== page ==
Integers

Inequalities

Length

AIME I, 1994, Question 12

Inequalities (Little Mathematical Library) by Korovkin

## Try with Hints

Number of squares in a row=$\frac{52n}{24}$=$\frac{13n}{6}$ squares in every row

each vertical fence lengths 24 for $\frac{13n}{6}-1$ vertical fences

each horizontal fence lengths 52 for n-1 such fences

total length of internal fencing 24 ($\frac{13n}{6}-1$)+52(n-1)=104n-76 $\leq 1994$

$\Rightarrow n \leq \frac{1035}{52}$

$\Rightarrow n \leq 19$

the largest multiple of 6 that is $\leq 19$

$\Rightarrow n=18$

required number =$\frac{13n^{2}}{6}$=702.

Categories

## Perfect square Problem | AIME I, 1999 | Question 3

Try this beautiful problem from the American Invitational Mathematics Examination I, AIME I, 1999 based on Perfect square and Integers.

## Perfect square Problem – AIME I, 1999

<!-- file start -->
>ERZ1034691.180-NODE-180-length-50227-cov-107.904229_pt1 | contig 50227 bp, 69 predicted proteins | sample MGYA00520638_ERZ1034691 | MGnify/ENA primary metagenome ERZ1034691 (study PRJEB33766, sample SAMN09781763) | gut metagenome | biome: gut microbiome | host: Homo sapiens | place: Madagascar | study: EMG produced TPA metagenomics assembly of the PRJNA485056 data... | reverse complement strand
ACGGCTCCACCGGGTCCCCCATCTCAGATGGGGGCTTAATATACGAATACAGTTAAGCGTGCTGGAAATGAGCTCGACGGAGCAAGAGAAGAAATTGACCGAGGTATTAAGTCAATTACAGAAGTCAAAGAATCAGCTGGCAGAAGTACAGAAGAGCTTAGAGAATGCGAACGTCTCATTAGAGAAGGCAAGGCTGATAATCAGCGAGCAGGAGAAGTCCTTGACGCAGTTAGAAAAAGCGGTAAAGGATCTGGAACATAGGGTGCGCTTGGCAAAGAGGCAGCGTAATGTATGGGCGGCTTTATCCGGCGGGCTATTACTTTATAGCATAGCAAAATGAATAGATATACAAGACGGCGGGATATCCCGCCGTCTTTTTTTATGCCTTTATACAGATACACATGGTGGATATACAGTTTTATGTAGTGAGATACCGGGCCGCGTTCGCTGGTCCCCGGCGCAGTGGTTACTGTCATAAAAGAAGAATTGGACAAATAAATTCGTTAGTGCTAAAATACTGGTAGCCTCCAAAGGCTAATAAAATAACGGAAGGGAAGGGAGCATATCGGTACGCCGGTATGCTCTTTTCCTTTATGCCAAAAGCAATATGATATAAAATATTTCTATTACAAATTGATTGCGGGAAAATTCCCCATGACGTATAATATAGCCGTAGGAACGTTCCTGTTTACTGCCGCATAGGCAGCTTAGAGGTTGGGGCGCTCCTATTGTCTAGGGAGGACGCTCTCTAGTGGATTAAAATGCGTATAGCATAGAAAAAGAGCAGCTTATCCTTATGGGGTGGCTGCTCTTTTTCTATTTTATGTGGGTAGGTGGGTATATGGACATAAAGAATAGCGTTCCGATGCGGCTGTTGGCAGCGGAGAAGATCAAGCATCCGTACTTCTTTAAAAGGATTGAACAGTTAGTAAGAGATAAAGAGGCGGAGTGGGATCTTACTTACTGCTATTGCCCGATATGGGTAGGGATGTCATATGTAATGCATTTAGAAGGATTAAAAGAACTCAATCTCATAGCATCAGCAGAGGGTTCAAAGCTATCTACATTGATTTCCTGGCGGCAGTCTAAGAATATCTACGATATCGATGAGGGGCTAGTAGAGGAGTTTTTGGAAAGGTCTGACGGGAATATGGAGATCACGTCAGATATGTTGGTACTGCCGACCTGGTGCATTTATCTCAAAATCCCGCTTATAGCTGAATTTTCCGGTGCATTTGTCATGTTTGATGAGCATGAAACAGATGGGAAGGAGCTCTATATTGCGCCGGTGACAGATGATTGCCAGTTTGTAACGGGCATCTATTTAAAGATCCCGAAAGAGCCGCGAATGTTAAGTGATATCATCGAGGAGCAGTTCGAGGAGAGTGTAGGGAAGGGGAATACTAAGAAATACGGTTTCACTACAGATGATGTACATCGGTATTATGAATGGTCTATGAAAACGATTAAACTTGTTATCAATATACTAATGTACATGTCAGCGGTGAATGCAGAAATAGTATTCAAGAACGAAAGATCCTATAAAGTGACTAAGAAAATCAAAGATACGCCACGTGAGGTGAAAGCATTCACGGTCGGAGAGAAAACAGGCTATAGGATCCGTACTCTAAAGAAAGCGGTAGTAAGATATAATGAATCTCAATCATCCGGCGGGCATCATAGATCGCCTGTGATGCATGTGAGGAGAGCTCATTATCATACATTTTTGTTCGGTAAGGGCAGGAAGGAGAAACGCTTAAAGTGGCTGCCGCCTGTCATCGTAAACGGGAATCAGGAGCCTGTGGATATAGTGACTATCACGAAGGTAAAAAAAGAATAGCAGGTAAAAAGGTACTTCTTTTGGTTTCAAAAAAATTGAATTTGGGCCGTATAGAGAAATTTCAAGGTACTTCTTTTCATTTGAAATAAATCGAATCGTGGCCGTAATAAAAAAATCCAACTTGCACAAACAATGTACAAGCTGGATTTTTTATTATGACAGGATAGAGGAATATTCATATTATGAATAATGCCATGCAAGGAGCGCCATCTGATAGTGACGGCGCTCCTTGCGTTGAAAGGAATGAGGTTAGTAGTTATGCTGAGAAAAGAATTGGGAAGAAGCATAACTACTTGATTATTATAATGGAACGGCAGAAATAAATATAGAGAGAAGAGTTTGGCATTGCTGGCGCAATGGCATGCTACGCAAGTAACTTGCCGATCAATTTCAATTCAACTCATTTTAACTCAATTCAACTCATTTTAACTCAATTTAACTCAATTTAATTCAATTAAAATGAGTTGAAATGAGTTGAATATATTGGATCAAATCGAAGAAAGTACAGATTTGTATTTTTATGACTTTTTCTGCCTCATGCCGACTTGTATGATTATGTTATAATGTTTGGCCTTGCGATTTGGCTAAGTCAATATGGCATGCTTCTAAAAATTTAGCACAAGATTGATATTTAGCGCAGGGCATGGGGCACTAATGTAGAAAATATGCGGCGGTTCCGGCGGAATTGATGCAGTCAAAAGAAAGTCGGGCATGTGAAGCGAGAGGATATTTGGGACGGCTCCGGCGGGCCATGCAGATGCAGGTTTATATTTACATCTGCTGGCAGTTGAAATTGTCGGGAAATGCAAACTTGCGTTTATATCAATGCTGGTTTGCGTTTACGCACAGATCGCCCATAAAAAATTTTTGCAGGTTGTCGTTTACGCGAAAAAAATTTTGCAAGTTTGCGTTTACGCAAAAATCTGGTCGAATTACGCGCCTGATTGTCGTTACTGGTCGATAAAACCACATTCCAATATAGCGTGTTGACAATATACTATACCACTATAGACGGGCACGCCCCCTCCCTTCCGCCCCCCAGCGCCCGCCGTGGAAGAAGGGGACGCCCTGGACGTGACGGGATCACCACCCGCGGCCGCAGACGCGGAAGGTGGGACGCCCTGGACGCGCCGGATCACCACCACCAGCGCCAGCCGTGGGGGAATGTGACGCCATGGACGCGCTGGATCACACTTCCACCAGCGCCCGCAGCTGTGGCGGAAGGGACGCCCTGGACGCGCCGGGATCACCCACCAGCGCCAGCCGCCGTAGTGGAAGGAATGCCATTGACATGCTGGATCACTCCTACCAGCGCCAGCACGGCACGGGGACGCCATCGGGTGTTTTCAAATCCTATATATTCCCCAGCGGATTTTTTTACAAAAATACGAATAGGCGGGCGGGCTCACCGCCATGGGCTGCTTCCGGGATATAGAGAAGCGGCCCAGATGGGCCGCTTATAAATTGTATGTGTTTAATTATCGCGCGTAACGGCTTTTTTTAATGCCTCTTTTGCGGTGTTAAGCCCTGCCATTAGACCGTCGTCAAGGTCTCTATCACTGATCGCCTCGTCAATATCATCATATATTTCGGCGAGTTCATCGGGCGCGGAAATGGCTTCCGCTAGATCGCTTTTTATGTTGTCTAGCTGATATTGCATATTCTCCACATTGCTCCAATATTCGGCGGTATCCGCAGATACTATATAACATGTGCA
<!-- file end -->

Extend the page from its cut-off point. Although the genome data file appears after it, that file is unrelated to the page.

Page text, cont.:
Find the sum of all positive integers n for which $n^{2}-19n+99$ is a perfect square.

• is 107
• is 38
• is 840
• cannot be determined from the given information

### Key Concepts

Perfect Square

Integers

Inequalities

AIME I, 1999, Question 3

Elementary Number Theory by David Burton

## Try with Hints

$(n-10)^{2}$ $\lt$ $n^{2}-19n+99$ $\lt$ $(n-8)^{2}$ and $n^{2}-19n+99$ is perfect square then $n^{2}-19n+99$=$(n-9)^{2}$ that is n=18

and $n^{2}-19n+99$ also perfect square for n=1,9,10

Categories

## Sequence and Integers | AIME I, 2007 | Question 14

Try this beautiful problem from the American Invitational Mathematics Examination I, AIME I, 2007 based on Sequence and Integers.

## Sequence and Integers – AIME I, 2007